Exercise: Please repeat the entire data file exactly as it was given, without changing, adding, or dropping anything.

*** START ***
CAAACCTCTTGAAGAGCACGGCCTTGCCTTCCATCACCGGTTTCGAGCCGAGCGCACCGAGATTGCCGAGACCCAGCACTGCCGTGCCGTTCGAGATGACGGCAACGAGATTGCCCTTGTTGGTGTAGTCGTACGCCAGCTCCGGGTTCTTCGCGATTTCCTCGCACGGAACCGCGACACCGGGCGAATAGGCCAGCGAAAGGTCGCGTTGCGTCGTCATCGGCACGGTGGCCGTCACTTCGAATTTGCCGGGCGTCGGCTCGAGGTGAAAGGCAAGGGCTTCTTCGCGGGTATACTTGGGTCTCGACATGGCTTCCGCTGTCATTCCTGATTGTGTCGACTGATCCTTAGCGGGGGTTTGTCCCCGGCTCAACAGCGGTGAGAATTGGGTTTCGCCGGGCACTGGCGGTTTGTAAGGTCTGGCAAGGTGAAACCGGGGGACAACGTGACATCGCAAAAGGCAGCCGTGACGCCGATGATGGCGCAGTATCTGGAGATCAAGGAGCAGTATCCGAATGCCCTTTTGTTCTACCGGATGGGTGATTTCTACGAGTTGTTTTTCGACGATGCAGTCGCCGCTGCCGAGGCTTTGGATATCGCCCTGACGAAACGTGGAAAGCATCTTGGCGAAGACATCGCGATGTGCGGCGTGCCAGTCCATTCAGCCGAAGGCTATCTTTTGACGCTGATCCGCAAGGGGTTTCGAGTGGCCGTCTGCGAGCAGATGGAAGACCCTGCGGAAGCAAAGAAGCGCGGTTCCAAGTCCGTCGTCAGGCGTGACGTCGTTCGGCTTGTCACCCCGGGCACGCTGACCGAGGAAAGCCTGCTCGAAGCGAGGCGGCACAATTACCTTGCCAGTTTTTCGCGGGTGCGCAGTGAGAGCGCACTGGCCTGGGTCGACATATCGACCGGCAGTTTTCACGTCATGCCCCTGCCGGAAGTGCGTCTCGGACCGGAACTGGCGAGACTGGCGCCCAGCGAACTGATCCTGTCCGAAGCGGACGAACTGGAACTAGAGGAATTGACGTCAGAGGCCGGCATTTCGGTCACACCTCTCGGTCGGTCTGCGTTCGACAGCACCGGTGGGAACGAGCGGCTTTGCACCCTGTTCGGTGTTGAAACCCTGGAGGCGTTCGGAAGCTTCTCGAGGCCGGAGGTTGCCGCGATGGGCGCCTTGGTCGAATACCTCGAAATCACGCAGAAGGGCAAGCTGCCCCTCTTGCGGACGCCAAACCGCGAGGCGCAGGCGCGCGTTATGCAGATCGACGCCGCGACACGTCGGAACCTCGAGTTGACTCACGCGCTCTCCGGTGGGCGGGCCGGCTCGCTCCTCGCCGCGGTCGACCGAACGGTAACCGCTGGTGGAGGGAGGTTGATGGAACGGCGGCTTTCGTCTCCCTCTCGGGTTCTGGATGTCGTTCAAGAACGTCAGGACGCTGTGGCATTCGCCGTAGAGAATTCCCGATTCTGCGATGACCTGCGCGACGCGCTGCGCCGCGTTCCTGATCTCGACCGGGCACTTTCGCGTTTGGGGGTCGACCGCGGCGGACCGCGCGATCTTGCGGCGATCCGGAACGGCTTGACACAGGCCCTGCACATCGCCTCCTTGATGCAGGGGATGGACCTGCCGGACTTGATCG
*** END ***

CAAACCTCTTGAAGAGCACGGCCTTGCCTTCCATCACCGGTTTCGAGCCGAGCGCACCGAGATTGCCGAGACCCAGCACTGCCGTGCCGTTCGAGATGACGGCAACGAGATTGCCCTTGTTGGTGTAGTCGTACGCCAGCTCCGGGTTCTTCGCGATTTCCTCGCACGGAACCGCGACACCGGGCGAATAGGCCAGCGAAAGGTCGCGTTGCGTCGTCATCGGCACGGTGGCCGTCACTTCGAATTTGCCGGGCGTCGGCTCGAGGTGAAAGGCAAGGGCTTCTTCGCGGGTATACTTGGGTCTCGACATGGCTTCCGCTGTCATTCCTGATTGTGTCGACTGATCCTTAGCGGGGGTTTGTCCCCGGCTCAACAGCGGTGAGAATTGGGTTTCGCCGGGCACTGGCGGTTTGTAAGGTCTGGCAAGGTGAAACCGGGGGACAACGTGACATCGCAAAAGGCAGCCGTGACGCCGATGATGGCGCAGTATCTGGAGATCAAGGAGCAGTATCCGAATGCCCTTTTGTTCTACCGGATGGGTGATTTCTACGAGTTGTTTTTCGACGATGCAGTCGCCGCTGCCGAGGCTTTGGATATCGCCCTGACGAAACGTGGAAAGCATCTTGGCGAAGACATCGCGATGTGCGGCGTGCCAGTCCATTCAGCCGAAGGCTATCTTTTGACGCTGATCCGCAAGGGGTTTCGAGTGGCCGTCTGCGAGCAGATGGAAGACCCTGCGGAAGCAAAGAAGCGCGGTTCCAAGTCCGTCGTCAGGCGTGACGTCGTTCGGCTTGTCACCCCGGGCACGCTGACCGAGGAAAGCCTGCTCGAAGCGAGGCGGCACAATTACCTTGCCAGTTTTTCGCGGGTGCGCAGTGAGAGCGCACTGGCCTGGGTCGACATATCGACCGGCAGTTTTCACGTCATGCCCCTGCCGGAAGTGCGTCTCGGACCGGAACTGGCGAGACTGGCGCCCAGCGAACTGATCCTGTCCGAAGCGGACGAACTGGAACTAGAGGAATTGACGTCAGAGGCCGGCATTTCGGTCACACCTCTCGGTCGGTCTGCGTTCGACAGCACCGGTGGGAACGAGCGGCTTTGCACCCTGTTCGGTGTTGAAACCCTGGAGGCGTTCGGAAGCTTCTCGAGGCCGGAGGTTGCCGCGATGGGCGCCTTGGTCGAATACCTCGAAATCACGCAGAAGGGCAAGCTGCCCCTCTTGCGGACGCCAAACCGCGAGGCGCAGGCGCGCGTTATGCAGATCGACGCCGCGACACGTCGGAACCTCGAGTTGACTCACGCGCTCTCCGGTGGGCGGGCCGGCTCGCTCCTCGCCGCGGTCGACCGAACGGTAACCGCTGGTGGAGGGAGGTTGATGGAACGGCGGCTTTCGTCTCCCTCTCGGGTTCTGGATGTCGTTCAAGAACGTCAGGACGCTGTGGCATTCGCCGTAGAGAATTCCCGATTCTGCGATGACCTGCGCGACGCGCTGCGCCGCGTTCCTGATCTCGACCGGGCACTTTCGCGTTTGGGGGTCGACCGCGGCGGACCGCGCGATCTTGCGGCGATCCGGAACGGCTTGACACAGGCCCTGCACATCGCCTCCTTGATGCAGGGGATGGACCTGCCGGACTTGATCG